Tesla's Unattractive Model X Presents Continuing Financial Risk

| About: Tesla Motors (TSLA)


Tesla's Model S and Model 3 are widely viewed as beautiful cars, but the front of the Model X looks odd.

Tesla needs strong Model X sales to help grow revenues, at least until Model 3 production ramps up.

The Model X needs an exterior design refresh, by the team that designed the Model 3 exterior, to boost sales.

Luxury car buyers want beautiful luxury cars. So when Tesla Motors (NASDAQ:TSLA) delivered the first six Model X vehicles in September, shown on a live video feed, they didn't show many looks at the front of the SUV. The front of the vehicle looks odd.

Image Source: Tesla

Reviewers praising the Model X's spaciousness, and ease of access to the back seats, rarely mentioned the vehicle's looks. Here's one reviewer who did, Road & Track's Bob Sorakanich: "Without those doodads [falcon-wing doors, 'hot-tub-sized' windshield, and Ludicrous mode], the Model X would just be a kind of dull-looking crossover." A "dull-looking" exterior does not help sell a vehicle for a premium price.

(Car and Driver's brief review doesn't mention the X's exterior appearance, nor does Motor Trend's preliminary review - both damning not with faint praise, but with no praise at all.)

Tesla's dramatic stock price slump following the September Model X launch (falling from ~$240 to a low of ~$144) has been attributed to the slow production ramp for Model X and profit concerns. But a related cause is likely the Model X's appearance. While some buyers will choose the Model X despite its appearance, others won't. (If I had a Model X reservation, for example, I would ask to defer delivery until Tesla had redesigned the front of the vehicle.)

As Elon Musk pointed out Thursday night, revenues from the Model S and Model X are needed to finance the Model 3. So any risk to sales of the Model X is a risk to the company.

If Model X's sales stall, Tesla's projected revenue ramp could slump. Meanwhile, Tesla's fixed costs would be hard to cut. Its workforce, for example, is needed to ramp up Model 3 production. Moreover, Tesla plans to continue investing, doubling its number of stores and superchargers.

Model S's sales should increase with the planned increase in stores, or even with advertising. Tesla has only two other ways to boost revenue until Model 3 production begins: 1) reduce or eliminate the Model X backlog (which is at least three months in the Washington, DC area), and 2) boost Model X's demand.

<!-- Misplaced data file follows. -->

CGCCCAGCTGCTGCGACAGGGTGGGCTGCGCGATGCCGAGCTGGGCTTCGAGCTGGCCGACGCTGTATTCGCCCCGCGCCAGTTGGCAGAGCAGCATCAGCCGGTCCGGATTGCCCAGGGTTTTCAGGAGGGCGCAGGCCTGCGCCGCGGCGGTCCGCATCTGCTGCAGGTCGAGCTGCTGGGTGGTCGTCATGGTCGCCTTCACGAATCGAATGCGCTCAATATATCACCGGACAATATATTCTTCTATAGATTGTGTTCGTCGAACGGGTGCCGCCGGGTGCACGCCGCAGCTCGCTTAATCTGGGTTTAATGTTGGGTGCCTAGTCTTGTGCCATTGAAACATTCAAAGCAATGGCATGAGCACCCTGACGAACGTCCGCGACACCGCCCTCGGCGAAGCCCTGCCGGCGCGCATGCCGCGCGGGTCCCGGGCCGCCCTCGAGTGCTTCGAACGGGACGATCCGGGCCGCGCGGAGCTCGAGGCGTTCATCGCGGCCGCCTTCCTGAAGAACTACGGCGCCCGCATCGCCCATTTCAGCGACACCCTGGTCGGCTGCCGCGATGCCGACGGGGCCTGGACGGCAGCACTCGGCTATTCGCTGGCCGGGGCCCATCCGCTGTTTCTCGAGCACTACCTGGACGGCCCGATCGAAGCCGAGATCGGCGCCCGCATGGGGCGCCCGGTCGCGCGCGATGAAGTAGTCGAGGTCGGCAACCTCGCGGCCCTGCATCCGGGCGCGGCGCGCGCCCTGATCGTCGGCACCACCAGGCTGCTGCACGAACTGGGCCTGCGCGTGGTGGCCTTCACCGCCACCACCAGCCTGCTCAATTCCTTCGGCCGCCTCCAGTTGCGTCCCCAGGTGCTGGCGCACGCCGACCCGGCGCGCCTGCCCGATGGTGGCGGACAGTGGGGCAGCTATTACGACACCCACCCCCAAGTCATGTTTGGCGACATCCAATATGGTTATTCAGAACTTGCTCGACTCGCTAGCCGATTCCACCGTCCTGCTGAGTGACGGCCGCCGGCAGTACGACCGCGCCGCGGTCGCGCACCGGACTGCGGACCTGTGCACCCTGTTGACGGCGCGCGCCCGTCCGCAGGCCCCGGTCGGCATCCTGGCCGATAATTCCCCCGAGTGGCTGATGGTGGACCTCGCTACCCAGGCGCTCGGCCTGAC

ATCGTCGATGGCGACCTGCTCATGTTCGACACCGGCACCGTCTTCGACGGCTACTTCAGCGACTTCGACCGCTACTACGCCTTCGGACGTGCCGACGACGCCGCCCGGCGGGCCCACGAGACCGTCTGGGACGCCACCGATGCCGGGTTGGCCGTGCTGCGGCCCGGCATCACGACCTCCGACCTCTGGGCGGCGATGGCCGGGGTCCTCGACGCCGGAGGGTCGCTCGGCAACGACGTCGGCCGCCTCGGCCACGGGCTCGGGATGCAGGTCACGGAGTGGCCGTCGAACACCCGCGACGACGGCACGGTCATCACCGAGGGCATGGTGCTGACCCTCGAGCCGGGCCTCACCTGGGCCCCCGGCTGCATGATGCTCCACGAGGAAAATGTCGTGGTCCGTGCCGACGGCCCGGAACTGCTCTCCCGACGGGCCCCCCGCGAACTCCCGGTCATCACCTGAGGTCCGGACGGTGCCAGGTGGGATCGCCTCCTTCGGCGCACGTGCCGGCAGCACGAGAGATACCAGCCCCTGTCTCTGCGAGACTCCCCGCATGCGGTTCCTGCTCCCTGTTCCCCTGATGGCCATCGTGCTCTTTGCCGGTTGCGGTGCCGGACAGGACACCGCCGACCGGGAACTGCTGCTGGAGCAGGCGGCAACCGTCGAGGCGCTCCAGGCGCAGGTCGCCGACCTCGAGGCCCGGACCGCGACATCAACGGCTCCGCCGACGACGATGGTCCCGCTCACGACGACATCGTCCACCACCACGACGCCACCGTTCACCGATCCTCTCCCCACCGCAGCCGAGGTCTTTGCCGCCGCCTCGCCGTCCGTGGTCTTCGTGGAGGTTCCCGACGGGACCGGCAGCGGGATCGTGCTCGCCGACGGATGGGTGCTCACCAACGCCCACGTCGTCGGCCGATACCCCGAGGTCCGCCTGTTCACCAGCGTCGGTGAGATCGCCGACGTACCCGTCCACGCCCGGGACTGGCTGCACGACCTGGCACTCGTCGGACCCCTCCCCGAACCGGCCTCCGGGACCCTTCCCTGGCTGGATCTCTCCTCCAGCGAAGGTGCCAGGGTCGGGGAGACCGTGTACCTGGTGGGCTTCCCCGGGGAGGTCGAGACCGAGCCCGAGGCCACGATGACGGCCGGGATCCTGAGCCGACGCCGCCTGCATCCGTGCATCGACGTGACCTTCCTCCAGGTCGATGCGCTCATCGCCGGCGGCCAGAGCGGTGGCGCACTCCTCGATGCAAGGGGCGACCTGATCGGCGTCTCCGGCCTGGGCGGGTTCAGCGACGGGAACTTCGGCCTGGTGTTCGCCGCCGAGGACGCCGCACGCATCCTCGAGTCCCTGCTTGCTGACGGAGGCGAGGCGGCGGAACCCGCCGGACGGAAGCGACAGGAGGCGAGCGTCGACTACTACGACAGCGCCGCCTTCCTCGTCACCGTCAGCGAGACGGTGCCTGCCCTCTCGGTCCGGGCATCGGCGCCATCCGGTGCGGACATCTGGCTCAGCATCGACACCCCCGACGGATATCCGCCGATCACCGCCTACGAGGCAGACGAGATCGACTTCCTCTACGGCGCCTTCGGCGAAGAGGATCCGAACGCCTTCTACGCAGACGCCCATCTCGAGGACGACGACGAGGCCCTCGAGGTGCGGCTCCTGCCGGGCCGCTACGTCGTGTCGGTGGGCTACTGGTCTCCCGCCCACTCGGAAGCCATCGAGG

Tesla is already ramping Model X's production to work through the backlog. That leaves boosting Model X's demand, which will be helped by more stores, but which also requires redesigning the vehicle so it looks good.

The Model 3 is widely acknowledged to be a beautiful car (as is the Model S). For example, here's Motor Trend's Christian Seabaugh:

The Model 3 is actually quite striking in person. The sleek car looks taut, like it's ready to pounce.

Tesla's staff who designed the Model 3 exterior are now free to take on a new task. The company, and stockholders, would benefit if they were assigned to refresh the design of the Model X's exterior, focusing on the front. While other auto manufacturers make design tweaks every new model year, Tesla's approach is to make continuous improvements, and this exterior refresh could fit in that category. That will help Model X's sales, which are critical because Tesla will need every dollar it can earn over the next 18 months until Model 3 production begins, to avoid a financial Death Valley.

Disclosure: I am/we are long TSLA.

I wrote this article myself, and it expresses my own opinions. I am not receiving compensation for it (other than from Seeking Alpha). I have no business relationship with any company whose stock is mentioned in this article.

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